I was fortunate to complete my entire schooling at the Little Flower School, Imphal, Manipur. The school was run by the Salesian Sisters. I do not remember in which year I began school, but I do know that I wrote my Matriculation Examination [class x] in1970.
The school was initially housed in a small building called NIRMALABAS. It had been established only a few years before I joined and at that time had only junior classes. It was right in the middle of the town, and rather close to home. Me and my brother walked that half kilometer back and forth every day, albeit with an escort!
It was an English medium convent school which had a fair share of Anglo Indian teachers. I remember Miss Winnifred, Miss Yvonne, Miss Pamela Hayes, alien names of young lady teachers who looked unfamiliar in their frocks and their short hair, so different from the local populace of the Meiteis and Nagas of Manipur that I knew. The nuns: we addressed them as sisters, were initially mostly European. There was Sister Superior Cleofe and Sr.Cecelia Doyle, both tall and almost white. In time, Indian nuns replaced them: Sisters Maria Rodrigues, Mary Mascarenhas, Odelia, Agnes Kurkalang, Angelina are names that come to mind.
School was about studying in English, speaking in English. That was quite a dreadful idea to get used to in the beginning. How do you communicate with teachers who were unaware of your mother tongue, the only language a child knew?Therefore, the one sentence our parents taught us to say before attending school was Miss, may I please go to the bathroom ? to avert any crisis, in case of such an emergent need. The other day, a friend asked: how is it that you speak such correct English when you are from such a remote corner of India? Little did she know that my school made great effort towards that end, and succeeded, going to the extent of sometimes imposing a fine on us if caught conversing in our mother tongue.
My memories of those first few years are very hazy. We had colourful small chairs and low tables around which we sat, we sang nursery rhymes, played with wooden building blocks. We also had a nap time as part of the routine. I remember the morning school assembly and drills we had to perform, the singing of the school anthem. And sometimes being late for class! We carried a black slate and chalk to school and water in a plastic water bottle. At the end of the year we were excited to carry back home little articles that we had made in the arts and craft classes.
After about 2 years at Nirmalabas, my school shifted to a big brand new building on Tiddim Airport road. It meant that walking to school was no longer possible. A new experience of travelling to school by the school bus became the norm. I have vivid memories of that school bus painted green and white, with the school name painted on the sides [ our school uniform was also green and white]. It had a long nose and the body was made of wood. Inside, the seating was bare wooden benches all along the body, with 2 more rows lengthwise in the middle. The bonnet opened up from the sides, hinged along the middle. And yes, to start it, the driver had to crank up the engine with a huge metal rod around 2 1/2 ft long. Talking of the bus trips is not complete without a word on the driver, a jolly middle aged man. He made us all feel quite comfortable with his constant talk. It was also a privilege for any of us to be allowed to sit in the front of the bus, on his left, a privilege he alone could bestow. This was notwithstanding the fact that it could get very hot in there from the heat of the engine.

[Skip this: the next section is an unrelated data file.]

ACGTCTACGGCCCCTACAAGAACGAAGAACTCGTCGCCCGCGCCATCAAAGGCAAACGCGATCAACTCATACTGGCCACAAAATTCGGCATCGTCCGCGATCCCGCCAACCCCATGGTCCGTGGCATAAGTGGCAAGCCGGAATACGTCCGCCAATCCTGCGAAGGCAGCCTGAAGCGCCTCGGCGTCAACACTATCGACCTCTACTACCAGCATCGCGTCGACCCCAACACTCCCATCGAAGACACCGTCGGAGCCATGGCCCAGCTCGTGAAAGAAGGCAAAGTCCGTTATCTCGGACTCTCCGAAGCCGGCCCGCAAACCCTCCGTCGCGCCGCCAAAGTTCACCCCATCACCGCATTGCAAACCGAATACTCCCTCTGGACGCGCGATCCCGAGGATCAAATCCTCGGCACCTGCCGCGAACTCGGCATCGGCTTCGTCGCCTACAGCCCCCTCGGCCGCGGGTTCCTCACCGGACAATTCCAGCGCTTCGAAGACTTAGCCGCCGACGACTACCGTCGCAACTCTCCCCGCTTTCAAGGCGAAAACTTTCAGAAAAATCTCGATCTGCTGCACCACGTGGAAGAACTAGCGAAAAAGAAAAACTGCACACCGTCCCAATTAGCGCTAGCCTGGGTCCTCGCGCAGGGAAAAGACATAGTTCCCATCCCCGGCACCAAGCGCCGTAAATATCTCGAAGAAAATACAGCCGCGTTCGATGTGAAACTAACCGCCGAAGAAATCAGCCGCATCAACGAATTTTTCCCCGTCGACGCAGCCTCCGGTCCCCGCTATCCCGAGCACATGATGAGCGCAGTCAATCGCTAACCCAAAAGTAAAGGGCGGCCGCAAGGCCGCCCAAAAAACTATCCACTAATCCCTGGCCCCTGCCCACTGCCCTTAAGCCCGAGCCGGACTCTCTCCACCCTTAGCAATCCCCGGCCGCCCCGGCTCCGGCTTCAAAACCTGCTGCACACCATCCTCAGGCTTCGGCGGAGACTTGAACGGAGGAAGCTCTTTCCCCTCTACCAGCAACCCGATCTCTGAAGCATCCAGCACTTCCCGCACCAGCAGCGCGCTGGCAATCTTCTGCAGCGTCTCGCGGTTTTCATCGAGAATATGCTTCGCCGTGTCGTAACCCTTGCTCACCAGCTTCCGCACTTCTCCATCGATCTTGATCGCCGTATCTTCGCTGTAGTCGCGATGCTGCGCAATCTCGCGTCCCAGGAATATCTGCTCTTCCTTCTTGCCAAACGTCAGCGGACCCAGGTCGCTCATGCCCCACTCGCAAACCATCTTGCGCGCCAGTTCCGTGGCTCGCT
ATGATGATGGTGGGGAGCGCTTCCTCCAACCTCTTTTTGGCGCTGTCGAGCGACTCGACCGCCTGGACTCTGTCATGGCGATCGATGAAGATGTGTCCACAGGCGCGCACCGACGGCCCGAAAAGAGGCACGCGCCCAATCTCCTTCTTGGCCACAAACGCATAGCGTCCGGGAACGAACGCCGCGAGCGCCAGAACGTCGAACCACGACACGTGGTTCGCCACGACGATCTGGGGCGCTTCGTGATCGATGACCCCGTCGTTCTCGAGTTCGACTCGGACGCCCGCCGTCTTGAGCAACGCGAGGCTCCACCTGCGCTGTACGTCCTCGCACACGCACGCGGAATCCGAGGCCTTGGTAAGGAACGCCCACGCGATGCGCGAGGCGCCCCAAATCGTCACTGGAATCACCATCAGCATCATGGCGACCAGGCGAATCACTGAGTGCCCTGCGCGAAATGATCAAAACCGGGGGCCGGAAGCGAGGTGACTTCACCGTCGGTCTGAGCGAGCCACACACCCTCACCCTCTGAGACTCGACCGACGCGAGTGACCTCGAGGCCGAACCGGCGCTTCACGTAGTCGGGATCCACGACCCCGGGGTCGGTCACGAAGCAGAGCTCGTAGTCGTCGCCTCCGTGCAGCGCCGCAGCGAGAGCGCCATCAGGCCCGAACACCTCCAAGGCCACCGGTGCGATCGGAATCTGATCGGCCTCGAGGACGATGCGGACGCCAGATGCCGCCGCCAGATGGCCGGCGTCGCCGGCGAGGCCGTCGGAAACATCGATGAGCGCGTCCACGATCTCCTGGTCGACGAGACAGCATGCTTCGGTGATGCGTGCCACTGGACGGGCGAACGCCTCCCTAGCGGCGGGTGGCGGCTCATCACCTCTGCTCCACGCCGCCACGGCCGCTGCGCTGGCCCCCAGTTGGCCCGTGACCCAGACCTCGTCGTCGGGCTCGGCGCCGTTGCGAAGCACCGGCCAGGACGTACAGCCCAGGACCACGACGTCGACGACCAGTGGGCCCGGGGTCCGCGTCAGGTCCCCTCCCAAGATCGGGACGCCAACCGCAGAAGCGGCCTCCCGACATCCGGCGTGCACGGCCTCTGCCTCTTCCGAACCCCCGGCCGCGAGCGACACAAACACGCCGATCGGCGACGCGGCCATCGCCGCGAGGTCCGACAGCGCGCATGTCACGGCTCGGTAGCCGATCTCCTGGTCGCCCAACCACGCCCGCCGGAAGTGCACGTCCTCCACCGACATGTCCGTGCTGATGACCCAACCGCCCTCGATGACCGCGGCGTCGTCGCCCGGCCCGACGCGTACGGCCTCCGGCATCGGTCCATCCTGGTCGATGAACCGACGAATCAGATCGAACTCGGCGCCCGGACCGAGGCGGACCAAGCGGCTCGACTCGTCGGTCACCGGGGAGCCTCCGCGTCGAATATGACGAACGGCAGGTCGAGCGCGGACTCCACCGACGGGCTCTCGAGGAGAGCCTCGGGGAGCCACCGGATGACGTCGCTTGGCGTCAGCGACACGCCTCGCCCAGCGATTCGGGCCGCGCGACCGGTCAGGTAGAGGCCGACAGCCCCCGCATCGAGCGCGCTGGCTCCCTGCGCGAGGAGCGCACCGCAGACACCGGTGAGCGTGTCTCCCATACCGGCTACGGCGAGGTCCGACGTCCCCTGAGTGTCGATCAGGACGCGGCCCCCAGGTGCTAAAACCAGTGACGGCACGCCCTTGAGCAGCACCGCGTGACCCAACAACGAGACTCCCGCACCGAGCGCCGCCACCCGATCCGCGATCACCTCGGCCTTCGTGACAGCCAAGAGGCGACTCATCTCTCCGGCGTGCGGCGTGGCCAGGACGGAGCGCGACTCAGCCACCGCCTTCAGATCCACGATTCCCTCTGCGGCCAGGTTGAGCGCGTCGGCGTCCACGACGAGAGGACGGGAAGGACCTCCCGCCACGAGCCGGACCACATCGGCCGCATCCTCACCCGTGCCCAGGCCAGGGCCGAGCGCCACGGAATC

Those were the days when adults lived healthily on 2 square meals a day. Children were given an extra meal of breakfast, and snacking was never the norm. We went to school only with a bottle of water. Tiffin was never carried nor available at school. By the time school got over for the day, the breakfast had been totally digested, and food was all we could think of on the return home.
Fast forward to today.
I am living in a gated community at Yelahanka Bangalore. From my second floor flat I see the school van, mid sized tempo travellers, coming to pick up the little ones going to the Euro Kids Playschool. [Bigger vans for older children are not allowed inside. ] Most children are happy to go to school. They seem to enjoy being with their friends. Some cry the first few days. But the sight on their return from school is another matter. You cannot miss this experience because of the noise and commotion they make at that time.. Boys, girls, they all scamper out of the bus as if from a caged zoo, set free. They scream and shout, in wild abandon, unbridled bundles of energy, throwing their bags and boxes into the arms of their waiting mothers. They are uncontrollable for a few minutes, prancing around, not ready to get into the lift and to go home, just enjoying the freedom after the hours of discipline at school. Such innocence, excitement, playfulness, words that define children and childhood.
And I come out of my reverie.
Today there are no school vans , and the sight of children outside their flats is a rarity. The pandemic has robbed me of this little joyous scene that used to brighten my every day. But I am hopeful. If winter comes, can spring be far behind?